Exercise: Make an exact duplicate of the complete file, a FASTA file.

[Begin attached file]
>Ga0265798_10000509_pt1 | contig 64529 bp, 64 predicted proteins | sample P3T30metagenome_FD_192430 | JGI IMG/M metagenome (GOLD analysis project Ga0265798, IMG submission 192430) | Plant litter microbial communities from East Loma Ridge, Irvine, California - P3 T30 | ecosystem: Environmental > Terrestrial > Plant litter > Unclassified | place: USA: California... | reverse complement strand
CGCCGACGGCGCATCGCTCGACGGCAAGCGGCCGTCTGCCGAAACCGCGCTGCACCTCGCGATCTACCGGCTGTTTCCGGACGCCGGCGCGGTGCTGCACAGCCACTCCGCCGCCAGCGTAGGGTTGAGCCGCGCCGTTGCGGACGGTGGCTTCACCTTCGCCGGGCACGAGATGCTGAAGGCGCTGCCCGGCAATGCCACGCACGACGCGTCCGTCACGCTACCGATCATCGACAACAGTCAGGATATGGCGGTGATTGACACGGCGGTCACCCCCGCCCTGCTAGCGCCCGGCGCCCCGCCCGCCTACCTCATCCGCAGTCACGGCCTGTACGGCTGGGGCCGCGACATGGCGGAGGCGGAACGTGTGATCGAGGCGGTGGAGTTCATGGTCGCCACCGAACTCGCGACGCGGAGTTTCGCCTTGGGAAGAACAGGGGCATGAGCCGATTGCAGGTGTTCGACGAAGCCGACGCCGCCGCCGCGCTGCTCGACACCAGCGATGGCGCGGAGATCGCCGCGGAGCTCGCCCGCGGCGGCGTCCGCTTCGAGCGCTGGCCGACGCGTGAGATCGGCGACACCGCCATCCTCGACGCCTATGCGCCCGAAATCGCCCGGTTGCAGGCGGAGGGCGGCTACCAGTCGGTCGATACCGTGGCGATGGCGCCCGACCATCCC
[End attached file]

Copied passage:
>Ga0265798_10000509_pt1 | contig 64529 bp, 64 predicted proteins | sample P3T30metagenome_FD_192430 | JGI IMG/M metagenome (GOLD analysis project Ga0265798, IMG submission 192430) | Plant litter microbial communities from East Loma Ridge, Irvine, California - P3 T30 | ecosystem: Environmental > Terrestrial > Plant litter > Unclassified | place: USA: California... | reverse complement strand
CGCCGACGGCGCATCGCTCGACGGCAAGCGGCCGTCTGCCGAAACCGCGCTGCACCTCGCGATCTACCGGCTGTTTCCGGACGCCGGCGCGGTGCTGCACAGCCACTCCGCCGCCAGCGTAGGGTTGAGCCGCGCCGTTGCGGACGGTGGCTTCACCTTCGCCGGGCACGAGATGCTGAAGGCGCTGCCCGGCAATGCCACGCACGACGCGTCCGTCACGCTACCGATCATCGACAACAGTCAGGATATGGCGGTGATTGACACGGCGGTCACCCCCGCCCTGCTAGCGCCCGGCGCCCCGCCCGCCTACCTCATCCGCAGTCACGGCCTGTACGGCTGGGGCCGCGACATGGCGGAGGCGGAACGTGTGATCGAGGCGGTGGAGTTCATGGTCGCCACCGAACTCGCGACGCGGAGTTTCGCCTTGGGAAGAACAGGGGCATGAGCCGATTGCAGGTGTTCGACGAAGCCGACGCCGCCGCCGCGCTGCTCGACACCAGCGATGGCGCGGAGATCGCCGCGGAGCTCGCCCGCGGCGGCGTCCGCTTCGAGCGCTGGCCGACGCGTGAGATCGGCGACACCGCCATCCTCGACGCCTATGCGCCCGAAATCGCCCGGTTGCAGGCGGAGGGCGGCTACCAGTCGGTCGATACCGTGGCGATGGCGCCCGACCATCCC